Cardio for Fat Loss
A daily walk is a healthy addition to your day and may help improve your overall health, but it probably won't do much to reduce layers of fat that have settled around your belly. Stephen H. Boutcher, a professor of medicine at the University of New South Wales, wrote in a research paper published in a 2011 issue of Obesity that regular aerobic exercise has a "negligible" effect on fat loss. Instead, his review of dozens of studies on exercise and weight loss reveals that high-intensity interval training, consisting of short bouts of near all-out effort alternated with short periods of lower-intensity effort or rest, was far more effective in stimulating fat-burning mechanisms in the body. A 2008 issue of the International Journal of Obesity published a study showing that participants who participated in high-intensity intermittent exercise three times per week for 15 weeks lost more weight, especially in their bellies, than those who exercised at a steady intensity three times per week.
Perform effective belly fat-burning cardio on a treadmill, step mill, elliptical or stationary bike by warming up at an easy pace for about five minutes and then performing 10 to 15 one- to two-minute drills at an intensity that feels near your maximum effort. Between each of these drills, work at an easy pace for an equal recovery time. Cool down for about five minutes to complete the workout. This type of exercise can be done three times per week in addition to a few days of steady-paced cardio exercise to help you burn calories.
Your belly will benefit when you train your whole body with resistance work. When you build muscle, your metabolism increases due to the fact that muscle is a more metabolically active tissue than fat. If you burn calories more efficiently all day, every day, you'll naturally become leaner -- especially if you trim portion sizes and eat primarily lean proteins, fresh vegetables and whole grains. A whole-body routine that helps strengthen your core and recruit maximum muscles might include back squats, walking lunges, deadlifts, pushups, lat pull-downs, shoulder presses and standing biceps curls. Start with a weight that feels heavy by the last few repetitions and go for just one set of 10 to 12 total repetitions of each exercise. As you become stronger, add more weight and additional sets.
Stabilization and Anti-Rotation
Crunches and situps may be your go-to ab exercises, but they're not the most effective because they only target the front layer of muscles -- or the rectus abdominis -- and leave out other important muscles of your core. Anti-rotation and stabilization exercises effectively train most of the muscles of your belly, and require the erector spinae and quadratus lumborum of the back to work as well. When these back muscles engage, it makes your whole mid-section stronger -- meaning you can be more active, show off better posture and reveal a svelte middle once you lose the external fat.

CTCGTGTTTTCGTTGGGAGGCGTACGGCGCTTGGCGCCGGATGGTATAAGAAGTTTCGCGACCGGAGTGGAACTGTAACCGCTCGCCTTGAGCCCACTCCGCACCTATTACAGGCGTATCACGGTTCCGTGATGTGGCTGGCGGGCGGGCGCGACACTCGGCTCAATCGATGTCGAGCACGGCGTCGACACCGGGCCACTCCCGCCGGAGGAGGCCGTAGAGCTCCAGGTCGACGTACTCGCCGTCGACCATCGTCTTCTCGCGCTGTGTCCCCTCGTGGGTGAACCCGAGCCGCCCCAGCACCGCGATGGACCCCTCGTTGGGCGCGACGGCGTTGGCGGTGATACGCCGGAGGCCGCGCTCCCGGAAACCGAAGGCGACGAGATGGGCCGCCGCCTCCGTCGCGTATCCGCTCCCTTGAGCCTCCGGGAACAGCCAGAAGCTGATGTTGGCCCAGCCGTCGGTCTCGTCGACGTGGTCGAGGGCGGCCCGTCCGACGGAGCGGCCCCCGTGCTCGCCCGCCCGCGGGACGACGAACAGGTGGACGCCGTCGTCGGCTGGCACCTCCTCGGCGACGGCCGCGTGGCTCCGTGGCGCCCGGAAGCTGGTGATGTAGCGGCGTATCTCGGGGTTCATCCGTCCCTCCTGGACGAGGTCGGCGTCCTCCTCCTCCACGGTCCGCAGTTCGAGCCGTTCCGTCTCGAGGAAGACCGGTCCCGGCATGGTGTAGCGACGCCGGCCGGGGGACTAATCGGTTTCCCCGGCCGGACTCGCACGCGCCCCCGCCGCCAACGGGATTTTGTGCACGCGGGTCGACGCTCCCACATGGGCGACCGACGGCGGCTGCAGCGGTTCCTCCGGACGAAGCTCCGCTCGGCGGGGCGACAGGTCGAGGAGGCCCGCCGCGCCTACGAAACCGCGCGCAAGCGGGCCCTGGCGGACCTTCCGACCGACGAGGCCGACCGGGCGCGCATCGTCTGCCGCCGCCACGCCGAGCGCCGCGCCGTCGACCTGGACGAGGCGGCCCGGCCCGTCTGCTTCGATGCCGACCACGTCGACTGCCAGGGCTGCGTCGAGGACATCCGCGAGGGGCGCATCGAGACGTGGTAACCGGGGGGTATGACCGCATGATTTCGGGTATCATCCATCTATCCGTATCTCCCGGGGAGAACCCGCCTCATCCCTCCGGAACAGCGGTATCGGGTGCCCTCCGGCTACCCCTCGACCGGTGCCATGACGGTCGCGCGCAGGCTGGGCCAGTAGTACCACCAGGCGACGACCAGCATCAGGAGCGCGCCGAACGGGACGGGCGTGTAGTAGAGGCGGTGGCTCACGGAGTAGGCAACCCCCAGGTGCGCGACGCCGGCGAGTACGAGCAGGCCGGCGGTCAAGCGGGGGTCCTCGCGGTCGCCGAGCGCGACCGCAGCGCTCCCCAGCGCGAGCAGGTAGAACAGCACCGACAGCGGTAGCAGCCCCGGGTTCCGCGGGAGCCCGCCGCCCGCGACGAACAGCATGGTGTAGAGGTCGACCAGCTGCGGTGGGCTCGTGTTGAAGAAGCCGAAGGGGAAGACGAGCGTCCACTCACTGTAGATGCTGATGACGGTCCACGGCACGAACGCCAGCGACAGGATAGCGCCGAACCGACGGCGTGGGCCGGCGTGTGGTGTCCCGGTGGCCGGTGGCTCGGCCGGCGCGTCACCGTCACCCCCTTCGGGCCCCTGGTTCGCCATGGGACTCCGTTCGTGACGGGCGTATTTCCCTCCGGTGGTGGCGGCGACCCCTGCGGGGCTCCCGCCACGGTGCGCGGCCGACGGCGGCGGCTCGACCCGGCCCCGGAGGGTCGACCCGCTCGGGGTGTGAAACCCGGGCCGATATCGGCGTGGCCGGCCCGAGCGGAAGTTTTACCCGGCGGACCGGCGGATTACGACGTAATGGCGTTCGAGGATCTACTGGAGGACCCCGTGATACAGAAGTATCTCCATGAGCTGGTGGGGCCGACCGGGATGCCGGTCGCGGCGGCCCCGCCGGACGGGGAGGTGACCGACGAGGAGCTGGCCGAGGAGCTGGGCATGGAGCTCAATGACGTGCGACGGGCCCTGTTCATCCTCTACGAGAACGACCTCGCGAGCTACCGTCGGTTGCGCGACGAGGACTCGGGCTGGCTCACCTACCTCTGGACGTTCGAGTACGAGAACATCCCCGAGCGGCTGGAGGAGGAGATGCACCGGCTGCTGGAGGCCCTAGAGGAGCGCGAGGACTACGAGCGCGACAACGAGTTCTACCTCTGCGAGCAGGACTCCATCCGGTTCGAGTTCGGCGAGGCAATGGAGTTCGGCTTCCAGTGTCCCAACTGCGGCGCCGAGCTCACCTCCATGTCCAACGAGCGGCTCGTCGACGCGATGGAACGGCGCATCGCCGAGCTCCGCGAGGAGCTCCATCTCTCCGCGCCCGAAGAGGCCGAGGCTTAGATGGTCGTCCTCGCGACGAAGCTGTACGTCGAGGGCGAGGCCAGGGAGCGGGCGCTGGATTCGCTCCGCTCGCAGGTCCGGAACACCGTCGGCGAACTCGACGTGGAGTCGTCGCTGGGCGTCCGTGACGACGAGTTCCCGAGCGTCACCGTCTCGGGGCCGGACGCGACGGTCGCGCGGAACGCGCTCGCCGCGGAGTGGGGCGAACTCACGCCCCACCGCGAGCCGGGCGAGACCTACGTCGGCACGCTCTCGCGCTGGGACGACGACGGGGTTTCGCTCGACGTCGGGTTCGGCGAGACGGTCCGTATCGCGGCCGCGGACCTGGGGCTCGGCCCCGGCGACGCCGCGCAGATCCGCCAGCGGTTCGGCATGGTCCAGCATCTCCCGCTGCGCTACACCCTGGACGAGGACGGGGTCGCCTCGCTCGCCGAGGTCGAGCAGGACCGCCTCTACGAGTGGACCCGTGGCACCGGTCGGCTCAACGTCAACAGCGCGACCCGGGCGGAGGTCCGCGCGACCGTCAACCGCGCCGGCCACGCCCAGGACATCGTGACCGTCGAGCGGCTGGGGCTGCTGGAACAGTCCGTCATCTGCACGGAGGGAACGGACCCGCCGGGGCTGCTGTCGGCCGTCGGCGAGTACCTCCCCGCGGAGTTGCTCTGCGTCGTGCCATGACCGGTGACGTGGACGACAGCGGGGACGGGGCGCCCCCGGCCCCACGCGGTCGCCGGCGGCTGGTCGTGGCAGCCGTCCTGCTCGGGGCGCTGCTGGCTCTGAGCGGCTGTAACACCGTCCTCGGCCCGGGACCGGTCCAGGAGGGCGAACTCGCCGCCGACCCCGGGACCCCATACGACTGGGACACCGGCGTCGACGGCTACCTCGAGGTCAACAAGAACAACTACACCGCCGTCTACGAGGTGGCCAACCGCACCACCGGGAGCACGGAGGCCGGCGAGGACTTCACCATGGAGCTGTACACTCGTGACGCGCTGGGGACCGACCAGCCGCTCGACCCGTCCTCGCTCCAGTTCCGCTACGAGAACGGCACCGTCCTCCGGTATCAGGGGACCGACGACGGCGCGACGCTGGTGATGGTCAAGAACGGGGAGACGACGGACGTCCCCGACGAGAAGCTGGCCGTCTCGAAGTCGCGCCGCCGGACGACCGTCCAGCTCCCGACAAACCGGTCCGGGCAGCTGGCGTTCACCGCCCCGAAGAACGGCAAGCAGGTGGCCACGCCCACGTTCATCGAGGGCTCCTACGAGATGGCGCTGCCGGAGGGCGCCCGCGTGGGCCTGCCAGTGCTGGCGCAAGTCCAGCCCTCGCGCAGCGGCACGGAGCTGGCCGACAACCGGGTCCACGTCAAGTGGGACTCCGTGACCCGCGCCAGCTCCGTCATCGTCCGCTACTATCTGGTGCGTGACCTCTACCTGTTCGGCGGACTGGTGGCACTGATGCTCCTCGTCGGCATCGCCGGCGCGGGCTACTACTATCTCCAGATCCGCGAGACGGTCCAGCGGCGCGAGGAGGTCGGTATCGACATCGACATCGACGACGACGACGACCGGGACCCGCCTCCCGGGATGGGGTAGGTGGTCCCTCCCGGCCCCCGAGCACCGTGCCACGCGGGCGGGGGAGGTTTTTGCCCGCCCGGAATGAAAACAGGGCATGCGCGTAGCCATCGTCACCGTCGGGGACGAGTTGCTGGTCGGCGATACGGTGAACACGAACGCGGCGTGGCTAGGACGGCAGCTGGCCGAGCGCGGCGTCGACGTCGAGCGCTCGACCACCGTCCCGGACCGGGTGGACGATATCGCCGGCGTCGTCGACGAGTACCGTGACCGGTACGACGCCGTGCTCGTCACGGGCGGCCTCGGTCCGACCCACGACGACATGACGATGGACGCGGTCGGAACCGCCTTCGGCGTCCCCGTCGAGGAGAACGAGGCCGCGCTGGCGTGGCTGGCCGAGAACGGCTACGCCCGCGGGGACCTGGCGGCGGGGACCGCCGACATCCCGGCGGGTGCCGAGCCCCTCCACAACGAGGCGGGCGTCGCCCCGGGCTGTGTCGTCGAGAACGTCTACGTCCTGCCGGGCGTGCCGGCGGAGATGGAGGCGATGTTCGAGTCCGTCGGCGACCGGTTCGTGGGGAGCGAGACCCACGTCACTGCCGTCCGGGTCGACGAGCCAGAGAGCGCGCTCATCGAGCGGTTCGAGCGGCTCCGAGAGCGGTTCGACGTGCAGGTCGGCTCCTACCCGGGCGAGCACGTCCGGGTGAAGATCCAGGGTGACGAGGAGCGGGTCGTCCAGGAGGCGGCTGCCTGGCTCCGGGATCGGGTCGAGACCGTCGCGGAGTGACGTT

For an anti-rotation press, head to a cable machine and attach a stirrup handle to a cable positioned at your chest height. Hold the handle with a hand-over-hand grip at your chest and walk away from the machine until you feel tension. Face straight ahead, with the right side of your body facing the cable machine and push the handle directly in front of you. Keep your body facing forward and resist the pull of the cable's resistance, which wants you to twist toward the machine. Do 10 to 15 repetitions and then turn to complete a set on the other side.
Plank holds -- performed by holding your body weight up on your toes and hands, forearms and toes, or on the forearm and outer foot of one side of your body -- effectively train the transverse abdominis, which is a deep internal muscle that helps you maintain upright posture. The side variation also gets into the oblique muscles at the sides of your torso. Work to hold these planks for one to three sets of 30 seconds or longer.
Another stabilization exercise that will build your core muscles is a towel drag. Get into the top of a pushup position on a hardwood floor -- each foot on a hand towel, gliding disc or paper plate. Walk about 10 feet forward using your hands and drag your feet along behind you. Keep your buttocks in line with your body so you maintain a strong core throughout. Rest after first walk, and repeat two or three more times.